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Mezze is widely served in the Greek and Middle eastern world. An assortment of little dishes and tasters which accompany a nice ouzo or a glass of wine. So when you read mezze moments you will have tasty snippets of life as I live it, India for four years and now Brisbane Australia, all served up with some Greek fervour and passion.

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Friday, 15 March 2013

Botanic Gardens II

At the risk of boring some of you I am going to blog a little more about the gardens. The richness of the fauna and flora is perhaps the single most remarkable aspect of this country and it is something I think that I will return to often and write about with the eye, hopefully, of a keen observer.

I wanted to share with you the ancient steps from the river that lead to the house re-built in 1901 for the curators of the gardens. There is something comforting in the way they have endured in the shade of the beautiful trees that flank either side.

The neat cottage that was built for them and which at some point was converted into a cafe. Now it awaits some other re birth and is home to the occasional homeless person which is not entirely a bad thing. 

In India I came across the Behr Tree, and I blogged about it in a blog called Apples but not quite. Here I have come across what I am told is the Elephant Apple tree. It is just as impressive, if not more, and here are some of its incredibly hard, almost wooden apples that grow to a large size.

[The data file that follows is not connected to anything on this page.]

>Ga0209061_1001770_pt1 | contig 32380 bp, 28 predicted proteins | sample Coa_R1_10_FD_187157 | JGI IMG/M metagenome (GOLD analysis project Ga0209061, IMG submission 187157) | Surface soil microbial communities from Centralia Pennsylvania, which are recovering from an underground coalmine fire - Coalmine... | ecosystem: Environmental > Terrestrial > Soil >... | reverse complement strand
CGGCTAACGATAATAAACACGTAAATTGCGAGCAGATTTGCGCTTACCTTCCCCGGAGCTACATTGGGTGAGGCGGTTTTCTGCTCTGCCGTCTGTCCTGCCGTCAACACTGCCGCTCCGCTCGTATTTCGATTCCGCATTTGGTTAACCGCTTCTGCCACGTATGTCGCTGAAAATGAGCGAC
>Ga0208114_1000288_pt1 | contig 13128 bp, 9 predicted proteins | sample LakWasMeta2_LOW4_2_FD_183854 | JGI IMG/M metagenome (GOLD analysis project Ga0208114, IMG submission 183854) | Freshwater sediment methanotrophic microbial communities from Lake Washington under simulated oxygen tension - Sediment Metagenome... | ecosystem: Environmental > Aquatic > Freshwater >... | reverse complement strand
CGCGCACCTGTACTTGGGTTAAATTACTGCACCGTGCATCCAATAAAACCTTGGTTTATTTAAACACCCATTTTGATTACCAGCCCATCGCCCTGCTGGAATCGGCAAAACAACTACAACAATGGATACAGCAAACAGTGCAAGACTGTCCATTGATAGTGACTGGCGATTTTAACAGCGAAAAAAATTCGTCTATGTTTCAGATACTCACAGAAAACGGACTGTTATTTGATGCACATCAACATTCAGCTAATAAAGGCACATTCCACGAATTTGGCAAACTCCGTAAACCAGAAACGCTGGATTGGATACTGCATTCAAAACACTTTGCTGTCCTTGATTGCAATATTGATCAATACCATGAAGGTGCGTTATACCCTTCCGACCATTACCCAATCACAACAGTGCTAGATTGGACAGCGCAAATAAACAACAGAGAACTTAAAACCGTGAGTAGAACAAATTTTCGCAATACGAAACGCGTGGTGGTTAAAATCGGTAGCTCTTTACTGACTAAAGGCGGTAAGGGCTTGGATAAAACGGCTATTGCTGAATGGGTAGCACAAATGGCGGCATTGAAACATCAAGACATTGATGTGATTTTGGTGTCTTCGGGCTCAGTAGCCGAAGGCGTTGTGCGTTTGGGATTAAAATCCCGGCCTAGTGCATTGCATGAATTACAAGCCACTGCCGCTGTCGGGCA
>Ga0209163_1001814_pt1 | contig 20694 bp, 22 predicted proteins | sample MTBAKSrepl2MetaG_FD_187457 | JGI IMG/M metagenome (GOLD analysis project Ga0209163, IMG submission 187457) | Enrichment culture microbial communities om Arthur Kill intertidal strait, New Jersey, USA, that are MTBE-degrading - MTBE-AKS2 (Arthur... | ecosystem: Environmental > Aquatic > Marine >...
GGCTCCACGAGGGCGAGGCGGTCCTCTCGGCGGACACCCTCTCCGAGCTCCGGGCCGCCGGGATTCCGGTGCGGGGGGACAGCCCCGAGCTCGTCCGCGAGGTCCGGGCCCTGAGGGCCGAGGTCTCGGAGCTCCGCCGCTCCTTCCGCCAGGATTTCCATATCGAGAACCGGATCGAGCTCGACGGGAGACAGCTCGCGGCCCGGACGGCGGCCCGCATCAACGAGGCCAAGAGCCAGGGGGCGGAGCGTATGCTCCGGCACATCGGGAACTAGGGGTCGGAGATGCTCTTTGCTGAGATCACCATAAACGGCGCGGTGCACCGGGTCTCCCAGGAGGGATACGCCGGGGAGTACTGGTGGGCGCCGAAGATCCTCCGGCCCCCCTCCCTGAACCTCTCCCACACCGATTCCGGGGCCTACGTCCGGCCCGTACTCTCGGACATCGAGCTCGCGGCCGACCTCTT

It got its common name I think because Elephants eat them but whether this is true I do not know. What I do know is that they are known as "Bush Tucker" here - food from the rainforest.
The forest yields so much - look at this wild ginger which has the most vibrant blue flowers.

Another tree that intigued me was the Bixa tree or Lipstick tree. We couldnt find any pods to yield the colour that gave this tree its name, so I will have to return to the gardens when they are ripe to show you what they are like. The colour was used as lipstick , body paint and to colour foods. Then there is the Ginko tree which is used medicinally and a tree called Bakhousia Citriadora, the common lemon myrtle tree whose leaves smell strongly of lemon. One of my mother's favourites and of course used in cooking and in teas, commonly also known as lemon verbena. Apparently here it is regarded as the "Queen of lemon herbs" and for good reason. I should also mention the Bunya Pine, planted by Walter Hill and forming a whole avenue in the gardens, not to mention the nut trees which he planted, the most famous of which is the Macadamia. The big oversized cones of the Bunya can weigh up to ten kilos. They are full of pine nuts and were used by the Aboriginals as a good source of food.
Finally in this section of bush tucker food I will show you the Davidson Plum which is extremely tart even when ripe but which can produce some good jam. I will look out for it. 

There is so much more, the ramrod bamboos whose invasive roots spread fast, the Quadong and the Tamarind, the Silky Oaks and the Firewheel Tree. Perhaps more at some other time. 

I will finish today's blog with a picture of the fountain built in 1867 when mains water was introduced to Brisbane which is named after Walter Hill, as one of the ways to acknowledge this man's immense lifetime commitment to the Botanic Gardens. 

1 comment:

  1. That was a nice description of the botanical garden. I was lured to your blog by your reference to wild ginger. I've seen a lot of it growing in the forests and even used some for seasoning. After digging up a plant (taking care to avoid centipedes) I found a fibrous root system with a number of spherical nodules with a gingery odour. It's a lot softer and milder than regular ginger.


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